In November, MesotheliomaHelp reported on the encouraging results with the experimental cancer drug known as CRS-207 in its ongoing Phase 1b trial. Now Aduro Biotech, the maker of CRS-207, is joining forces with Merck, the pharmaceutical company that markets the immunotherapy drug Keytruda (pembrolizumab), to determine whether the combination of the two medications is effective in the treatment of malignant pleural mesothelioma.
Pleural mesothelioma is the signature cancer of asbestos that attacks the linings of the lungs. Although recent breakthroughs in treatment have improved the life expectancy for some patients, the prognosis for patients is poor with survival often less than 18 months. New, effective treatments are critical to bring hope to the mesothelioma community.
According to a May 17 press release from Aduro Biotech announcing the collaboration, based on the results of the company’s Phase 1 mesothelioma trial, and those of other studies that have shown positive results with the combination therapy, the companies are moving forward with the Phase 2 trial.
“Data from our ongoing Phase 1 clinical trial of CRS-207 with standard chemotherapy as frontline treatment for malignant pleural mesothelioma have been very encouraging,” said Natalie Sacks, M.D., chief medical officer at Aduro. “… we look forward to initiating a Phase 2 trial to evaluate the CRS-207/pembrolizumab combination in patients with malignant pleural mesothelioma who have failed prior treatment.”
The Phase 2 trial is currently recruiting patients with a goal to enroll 35 mesothelioma patients whose cancer has continued to progress despite undergoing one or two prior anti-cancer therapies. The trial, that has an estimated completion date of March 2019, is an extension of a collaboration between the two companies testing the same combination of drugs in gastric cancers.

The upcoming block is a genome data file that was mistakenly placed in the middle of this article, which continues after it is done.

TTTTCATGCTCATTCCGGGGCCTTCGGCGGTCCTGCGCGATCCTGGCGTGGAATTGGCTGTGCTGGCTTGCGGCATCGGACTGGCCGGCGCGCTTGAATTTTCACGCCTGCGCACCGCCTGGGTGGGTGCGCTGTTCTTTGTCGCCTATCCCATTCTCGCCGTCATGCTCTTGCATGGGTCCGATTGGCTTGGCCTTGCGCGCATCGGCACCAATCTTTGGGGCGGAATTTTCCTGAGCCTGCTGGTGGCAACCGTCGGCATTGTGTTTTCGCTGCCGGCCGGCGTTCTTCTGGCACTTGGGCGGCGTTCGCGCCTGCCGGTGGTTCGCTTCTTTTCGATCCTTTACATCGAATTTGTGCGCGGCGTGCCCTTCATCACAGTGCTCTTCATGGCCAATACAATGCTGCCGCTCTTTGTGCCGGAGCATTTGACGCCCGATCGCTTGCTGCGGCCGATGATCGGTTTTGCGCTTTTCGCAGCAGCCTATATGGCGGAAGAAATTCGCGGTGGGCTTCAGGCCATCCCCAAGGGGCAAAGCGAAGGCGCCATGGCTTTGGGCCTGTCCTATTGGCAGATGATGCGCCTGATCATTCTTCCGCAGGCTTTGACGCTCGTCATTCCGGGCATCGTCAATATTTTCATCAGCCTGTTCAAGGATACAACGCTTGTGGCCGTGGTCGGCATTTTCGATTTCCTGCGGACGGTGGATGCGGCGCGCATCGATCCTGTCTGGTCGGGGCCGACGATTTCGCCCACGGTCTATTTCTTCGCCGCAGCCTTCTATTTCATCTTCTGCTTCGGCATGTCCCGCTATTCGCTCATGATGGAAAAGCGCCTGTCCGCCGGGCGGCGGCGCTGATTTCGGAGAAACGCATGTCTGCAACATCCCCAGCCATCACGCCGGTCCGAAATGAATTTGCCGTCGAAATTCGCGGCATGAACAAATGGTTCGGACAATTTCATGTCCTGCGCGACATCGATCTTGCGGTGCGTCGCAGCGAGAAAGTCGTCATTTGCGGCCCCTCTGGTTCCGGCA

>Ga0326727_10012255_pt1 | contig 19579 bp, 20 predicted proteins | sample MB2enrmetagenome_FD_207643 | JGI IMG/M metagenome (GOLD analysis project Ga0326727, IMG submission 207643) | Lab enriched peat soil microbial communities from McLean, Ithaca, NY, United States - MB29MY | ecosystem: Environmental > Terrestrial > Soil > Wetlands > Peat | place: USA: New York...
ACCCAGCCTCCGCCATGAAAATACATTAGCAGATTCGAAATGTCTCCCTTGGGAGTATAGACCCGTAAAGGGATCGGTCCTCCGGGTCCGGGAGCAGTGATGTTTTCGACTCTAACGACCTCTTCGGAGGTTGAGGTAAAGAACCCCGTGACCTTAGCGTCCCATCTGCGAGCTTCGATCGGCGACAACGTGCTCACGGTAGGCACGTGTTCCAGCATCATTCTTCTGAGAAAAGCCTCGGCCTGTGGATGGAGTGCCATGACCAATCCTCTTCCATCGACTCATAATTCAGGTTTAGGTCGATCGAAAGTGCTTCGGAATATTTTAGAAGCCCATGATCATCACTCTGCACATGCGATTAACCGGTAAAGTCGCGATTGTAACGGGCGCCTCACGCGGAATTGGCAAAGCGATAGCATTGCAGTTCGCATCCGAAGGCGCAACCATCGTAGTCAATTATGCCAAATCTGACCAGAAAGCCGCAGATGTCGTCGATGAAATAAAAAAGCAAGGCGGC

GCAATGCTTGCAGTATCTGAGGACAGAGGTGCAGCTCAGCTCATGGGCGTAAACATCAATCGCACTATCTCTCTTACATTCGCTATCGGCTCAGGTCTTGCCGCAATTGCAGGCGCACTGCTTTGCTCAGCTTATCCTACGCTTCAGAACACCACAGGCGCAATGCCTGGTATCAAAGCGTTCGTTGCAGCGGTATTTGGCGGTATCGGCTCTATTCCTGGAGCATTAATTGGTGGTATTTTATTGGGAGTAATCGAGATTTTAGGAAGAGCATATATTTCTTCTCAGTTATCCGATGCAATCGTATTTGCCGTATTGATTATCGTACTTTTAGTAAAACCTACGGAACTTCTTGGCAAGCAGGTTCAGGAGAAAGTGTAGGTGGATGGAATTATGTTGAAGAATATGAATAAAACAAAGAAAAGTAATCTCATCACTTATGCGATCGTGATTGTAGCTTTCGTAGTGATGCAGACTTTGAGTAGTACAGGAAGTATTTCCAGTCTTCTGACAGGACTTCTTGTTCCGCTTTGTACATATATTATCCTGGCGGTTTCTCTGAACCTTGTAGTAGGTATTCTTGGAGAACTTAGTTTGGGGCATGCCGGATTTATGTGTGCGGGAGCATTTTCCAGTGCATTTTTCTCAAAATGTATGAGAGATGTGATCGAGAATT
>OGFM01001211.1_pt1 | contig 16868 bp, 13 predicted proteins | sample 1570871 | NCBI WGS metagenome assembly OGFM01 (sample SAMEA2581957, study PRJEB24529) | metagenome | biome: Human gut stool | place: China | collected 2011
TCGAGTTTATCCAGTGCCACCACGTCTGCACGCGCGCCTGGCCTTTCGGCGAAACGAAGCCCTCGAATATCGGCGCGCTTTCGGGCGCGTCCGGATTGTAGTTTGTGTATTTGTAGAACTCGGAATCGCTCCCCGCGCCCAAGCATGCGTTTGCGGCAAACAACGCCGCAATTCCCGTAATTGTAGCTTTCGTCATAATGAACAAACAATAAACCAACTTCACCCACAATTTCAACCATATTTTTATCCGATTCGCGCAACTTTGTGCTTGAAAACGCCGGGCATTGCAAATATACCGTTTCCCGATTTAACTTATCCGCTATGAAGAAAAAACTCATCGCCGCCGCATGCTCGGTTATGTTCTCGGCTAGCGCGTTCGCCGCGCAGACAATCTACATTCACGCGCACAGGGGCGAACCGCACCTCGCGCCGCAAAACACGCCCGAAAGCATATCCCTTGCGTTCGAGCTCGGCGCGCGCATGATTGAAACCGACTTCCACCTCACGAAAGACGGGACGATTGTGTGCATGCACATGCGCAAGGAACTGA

According to Aduro Biotech, CRS-207 is a Listeria-based vaccine that has been engineered to stimulate an immune response to mesothelin, which is over-expressed in many cancers, including mesothelioma. According to one study, more than half of the mesothelioma patients at diagnosis had significantly elevated levels of mesothelin in their blood.
Keytruda, an immunotherapy drug from Merck that awakens the immune system to effectively fight off cancer cells, has been approved in the U.S. for use in melanoma and lung cancer patients after a prior round of chemotherapy failed to stop progression of the disease. Keytruda works by targeting the cellular pathway known as PD-1/PD-L1 (proteins found on the body’s immune cells and some cancer cells). Most recently, the U.S. Food and Drug Administration has granted accelerated approval to Keytruda as a treatment based solely on the genetic mutations of a cancer and not on the type of cancer.
The CRS-207/pembrolizumab mesothelioma trial will take place at various centers across the U.S. Currently, the Moffitt Cancer Center in Tampa, FL and University of Chicago Medical Center are recruiting patients. Mesothelioma patients should talk to their oncologist to determine if this trial might be right for them.
To find out more about the collaborative trial using CRS-207 and Keytruda see ClinicalTrials.gov.